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Muslim countries condemn Dutch row with Turkey

Several Muslim countries as well as France, have condemned the Dutch authorities for deporting a Turkish official.

Published: March 13, 2017, 7:15 am

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    The diplomatic dispute between the Netherlands and Turkey this weekend has caused considerable turmoil.

    Several Muslim countries as well as France, have condemned the Dutch authorities for deporting a Turkish official. French Foreign minister Jean Marc Ayrault said in Metz the rally where a Turkish foreign minister was going to speak “was a matter of freedom of assembly”.

    Yousuf Al-Koda, head of the Islamic Wasat Party in Sudan, said the move against Turkish ministers contradicted human rights and the notion of democracy “advocated by Europe”.

    Algerian lawmaker Muhammed al-Hadi Osmaniye said such “racist” and “provocative attitudes served far-right groups” in Europe. “The West does not want the spread of democracy in Muslim societies,” he added.

    Egypt, Iraq, Mauritania and Tunisia on Monday also joined an international Islamic chorus of condemnation after the Netherlands barred Turkish ministers from attending a political rally in Rotterdam.

    In Rotterdam twelve protesters have been detained and another seven people were injured.

    The unrest comes in the wake of the forced departure of the Turkish Minister Fatma Betül Kaya Sayan.

    According to the Rotterdam Mayor Ahmed Aboutaleb, Kaya had to leave the Netherlands because he had been lied to about the intent of her visit.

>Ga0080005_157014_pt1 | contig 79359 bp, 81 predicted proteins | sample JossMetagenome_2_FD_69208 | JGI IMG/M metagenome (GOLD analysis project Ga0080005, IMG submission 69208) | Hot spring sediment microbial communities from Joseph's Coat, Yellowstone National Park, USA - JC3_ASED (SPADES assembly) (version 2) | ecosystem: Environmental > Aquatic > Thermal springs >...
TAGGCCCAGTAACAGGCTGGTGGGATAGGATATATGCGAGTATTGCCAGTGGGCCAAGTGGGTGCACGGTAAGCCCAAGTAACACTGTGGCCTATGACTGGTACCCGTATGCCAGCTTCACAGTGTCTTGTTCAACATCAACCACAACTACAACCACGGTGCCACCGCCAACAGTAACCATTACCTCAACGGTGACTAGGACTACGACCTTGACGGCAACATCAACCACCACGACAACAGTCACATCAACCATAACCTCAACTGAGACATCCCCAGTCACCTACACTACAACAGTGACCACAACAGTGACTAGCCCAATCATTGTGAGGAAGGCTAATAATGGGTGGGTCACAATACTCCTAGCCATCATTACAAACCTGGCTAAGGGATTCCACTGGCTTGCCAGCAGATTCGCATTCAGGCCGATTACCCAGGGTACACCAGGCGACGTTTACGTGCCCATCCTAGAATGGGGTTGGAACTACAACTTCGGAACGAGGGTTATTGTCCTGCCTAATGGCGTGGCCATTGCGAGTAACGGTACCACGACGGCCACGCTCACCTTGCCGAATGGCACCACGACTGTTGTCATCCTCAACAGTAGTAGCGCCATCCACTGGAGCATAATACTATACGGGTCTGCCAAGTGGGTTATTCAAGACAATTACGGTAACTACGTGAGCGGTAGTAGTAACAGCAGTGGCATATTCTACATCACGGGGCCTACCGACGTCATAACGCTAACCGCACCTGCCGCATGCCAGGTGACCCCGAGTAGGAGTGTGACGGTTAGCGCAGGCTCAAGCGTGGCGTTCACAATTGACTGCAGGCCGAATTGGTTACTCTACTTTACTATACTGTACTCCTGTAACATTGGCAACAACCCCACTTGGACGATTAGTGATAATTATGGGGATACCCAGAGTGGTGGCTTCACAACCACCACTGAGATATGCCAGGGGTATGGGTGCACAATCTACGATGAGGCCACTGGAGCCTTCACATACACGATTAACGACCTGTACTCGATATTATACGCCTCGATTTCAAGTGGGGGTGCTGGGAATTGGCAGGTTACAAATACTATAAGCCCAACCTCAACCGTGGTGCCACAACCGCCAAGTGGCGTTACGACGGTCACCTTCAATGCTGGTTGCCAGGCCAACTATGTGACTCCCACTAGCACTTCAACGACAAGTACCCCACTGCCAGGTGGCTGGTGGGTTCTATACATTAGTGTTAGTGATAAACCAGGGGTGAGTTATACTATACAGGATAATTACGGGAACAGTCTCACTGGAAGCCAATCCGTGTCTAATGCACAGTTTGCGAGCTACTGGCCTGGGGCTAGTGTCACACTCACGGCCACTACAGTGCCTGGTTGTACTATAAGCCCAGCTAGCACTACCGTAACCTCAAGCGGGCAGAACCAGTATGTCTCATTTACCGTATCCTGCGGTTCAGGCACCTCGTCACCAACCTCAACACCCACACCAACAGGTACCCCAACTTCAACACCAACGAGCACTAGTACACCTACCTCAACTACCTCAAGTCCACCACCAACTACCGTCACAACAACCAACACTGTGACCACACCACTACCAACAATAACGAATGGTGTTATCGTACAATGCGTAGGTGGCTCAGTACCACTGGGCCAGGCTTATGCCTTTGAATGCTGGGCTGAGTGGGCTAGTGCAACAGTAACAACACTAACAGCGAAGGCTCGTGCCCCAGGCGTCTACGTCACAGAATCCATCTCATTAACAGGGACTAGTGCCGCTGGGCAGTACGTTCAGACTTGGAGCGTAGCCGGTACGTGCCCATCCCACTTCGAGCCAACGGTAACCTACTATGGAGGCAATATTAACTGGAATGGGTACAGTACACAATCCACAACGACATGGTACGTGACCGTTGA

On April 16, Turkey votes in a referendum on a number of changes to the Turkish Constitution in which President Recep Tayyip Erdogan could gain considerable power. Since the summer of 2014, Turks living abroad can vote in Turkish elections.

    Politicians in Turkey, including Kaya, are trying to persuade Turkish citizens living in the Netherlands to vote for Erdogan’s proposed changes in the referendum.

    “That means that for Erdogan around 5.5 to 6 million potential votes could come from abroad,” said Armand Sag a Dutch analyst. “That may just be the deciding factor for Erdogan in the referendum, where both parties are running head to head.”

    Erdogan said on Sunday the Netherlands was acting like a “banana republic” and should face sanctions.

    “I call on all international organisations in Europe and elsewhere to impose sanctions on the Netherlands,” Erdogan said, after his prime minister earlier said his country would retaliate in the “harshest ways”.

    “Has Europe said anything? No. Why? Because they don’t bite each other. The Netherlands are acting like a banana republic,” Erdogan said in a speech in Kocaeli province, near Istanbul, according to Reuters.

    Earlier, Erdogan had described the Dutch as “Nazi remnants”.

    The Netherlands does not want Turkish ministers to publicly run their political campaigns in the Netherlands and escorted Kaya sat back to Germany. On Saturday, the Dutch government withdrew the flight permit of the Turkish Foreign Minister, Mevlüt Cavusoglu.

    In France, Cavusoglu described the Netherlands as the “capital of fascism” during a speech.

    After Kaya’s departure, riots broke out at the Turkish consulate, where a thousand Turks had gathered. The Dutch government tried to downplay the riots, but mounted police officers had to charge the angry crowd to drive them back.

    Figures from the Dutch Central Bureau for Statistics (CBS) show that exports from the Netherlands to Turkey account for about 1 percent of total Dutch goods exports.

    Previously, Turkey had already announced that for the time being the Dutch ambassador would not be not welcome.

    Tour operators TUI and ANVR-reisbureaus told Dutch newspaper, De Telegraaf, that they were experiencing mass cancelations to Turkey for the summer holiday season which starts in April.

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